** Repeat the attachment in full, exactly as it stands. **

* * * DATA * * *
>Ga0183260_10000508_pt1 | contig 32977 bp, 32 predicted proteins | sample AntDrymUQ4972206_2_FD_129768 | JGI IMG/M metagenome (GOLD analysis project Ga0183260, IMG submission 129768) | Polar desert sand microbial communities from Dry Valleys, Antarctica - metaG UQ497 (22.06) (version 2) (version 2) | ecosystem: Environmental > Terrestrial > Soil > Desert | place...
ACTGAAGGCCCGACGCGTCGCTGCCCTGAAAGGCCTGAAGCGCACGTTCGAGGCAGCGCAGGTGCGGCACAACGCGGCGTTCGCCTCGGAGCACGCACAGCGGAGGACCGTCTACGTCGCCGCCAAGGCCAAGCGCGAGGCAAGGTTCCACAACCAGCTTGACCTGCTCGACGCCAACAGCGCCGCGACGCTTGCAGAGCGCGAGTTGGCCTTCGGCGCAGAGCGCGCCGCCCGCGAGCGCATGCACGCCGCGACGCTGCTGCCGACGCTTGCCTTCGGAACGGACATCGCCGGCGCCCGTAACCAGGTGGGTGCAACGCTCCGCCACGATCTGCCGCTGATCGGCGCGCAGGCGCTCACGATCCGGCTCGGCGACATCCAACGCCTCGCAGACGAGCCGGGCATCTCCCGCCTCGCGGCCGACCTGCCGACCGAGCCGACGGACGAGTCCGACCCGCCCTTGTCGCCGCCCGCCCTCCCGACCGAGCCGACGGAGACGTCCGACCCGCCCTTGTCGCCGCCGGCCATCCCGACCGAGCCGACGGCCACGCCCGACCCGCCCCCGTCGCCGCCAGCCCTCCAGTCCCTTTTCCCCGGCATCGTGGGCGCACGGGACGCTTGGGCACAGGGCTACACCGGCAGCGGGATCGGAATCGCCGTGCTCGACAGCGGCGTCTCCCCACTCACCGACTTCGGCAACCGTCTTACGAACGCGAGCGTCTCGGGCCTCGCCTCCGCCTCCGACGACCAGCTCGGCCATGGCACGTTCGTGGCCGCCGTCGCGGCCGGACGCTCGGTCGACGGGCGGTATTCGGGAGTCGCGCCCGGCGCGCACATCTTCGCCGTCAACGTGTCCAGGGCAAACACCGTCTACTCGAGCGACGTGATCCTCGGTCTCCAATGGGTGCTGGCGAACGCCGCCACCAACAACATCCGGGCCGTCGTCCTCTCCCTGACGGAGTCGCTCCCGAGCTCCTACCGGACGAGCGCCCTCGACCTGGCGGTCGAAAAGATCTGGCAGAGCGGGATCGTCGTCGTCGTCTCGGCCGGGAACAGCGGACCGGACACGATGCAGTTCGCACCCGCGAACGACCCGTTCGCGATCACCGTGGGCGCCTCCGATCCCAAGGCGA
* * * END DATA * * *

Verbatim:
>Ga0183260_10000508_pt1 | contig 32977 bp, 32 predicted proteins | sample AntDrymUQ4972206_2_FD_129768 | JGI IMG/M metagenome (GOLD analysis project Ga0183260, IMG submission 129768) | Polar desert sand microbial communities from Dry Valleys, Antarctica - metaG UQ497 (22.06) (version 2) (version 2) | ecosystem: Environmental > Terrestrial > Soil > Desert | place...
ACTGAAGGCCCGACGCGTCGCTGCCCTGAAAGGCCTGAAGCGCACGTTCGAGGCAGCGCAGGTGCGGCACAACGCGGCGTTCGCCTCGGAGCACGCACAGCGGAGGACCGTCTACGTCGCCGCCAAGGCCAAGCGCGAGGCAAGGTTCCACAACCAGCTTGACCTGCTCGACGCCAACAGCGCCGCGACGCTTGCAGAGCGCGAGTTGGCCTTCGGCGCAGAGCGCGCCGCCCGCGAGCGCATGCACGCCGCGACGCTGCTGCCGACGCTTGCCTTCGGAACGGACATCGCCGGCGCCCGTAACCAGGTGGGTGCAACGCTCCGCCACGATCTGCCGCTGATCGGCGCGCAGGCGCTCACGATCCGGCTCGGCGACATCCAACGCCTCGCAGACGAGCCGGGCATCTCCCGCCTCGCGGCCGACCTGCCGACCGAGCCGACGGACGAGTCCGACCCGCCCTTGTCGCCGCCCGCCCTCCCGACCGAGCCGACGGAGACGTCCGACCCGCCCTTGTCGCCGCCGGCCATCCCGACCGAGCCGACGGCCACGCCCGACCCGCCCCCGTCGCCGCCAGCCCTCCAGTCCCTTTTCCCCGGCATCGTGGGCGCACGGGACGCTTGGGCACAGGGCTACACCGGCAGCGGGATCGGAATCGCCGTGCTCGACAGCGGCGTCTCCCCACTCACCGACTTCGGCAACCGTCTTACGAACGCGAGCGTCTCGGGCCTCGCCTCCGCCTCCGACGACCAGCTCGGCCATGGCACGTTCGTGGCCGCCGTCGCGGCCGGACGCTCGGTCGACGGGCGGTATTCGGGAGTCGCGCCCGGCGCGCACATCTTCGCCGTCAACGTGTCCAGGGCAAACACCGTCTACTCGAGCGACGTGATCCTCGGTCTCCAATGGGTGCTGGCGAACGCCGCCACCAACAACATCCGGGCCGTCGTCCTCTCCCTGACGGAGTCGCTCCCGAGCTCCTACCGGACGAGCGCCCTCGACCTGGCGGTCGAAAAGATCTGGCAGAGCGGGATCGTCGTCGTCGTCTCGGCCGGGAACAGCGGACCGGACACGATGCAGTTCGCACCCGCGAACGACCCGTTCGCGATCACCGTGGGCGCCTCCGATCCCAAGGCGA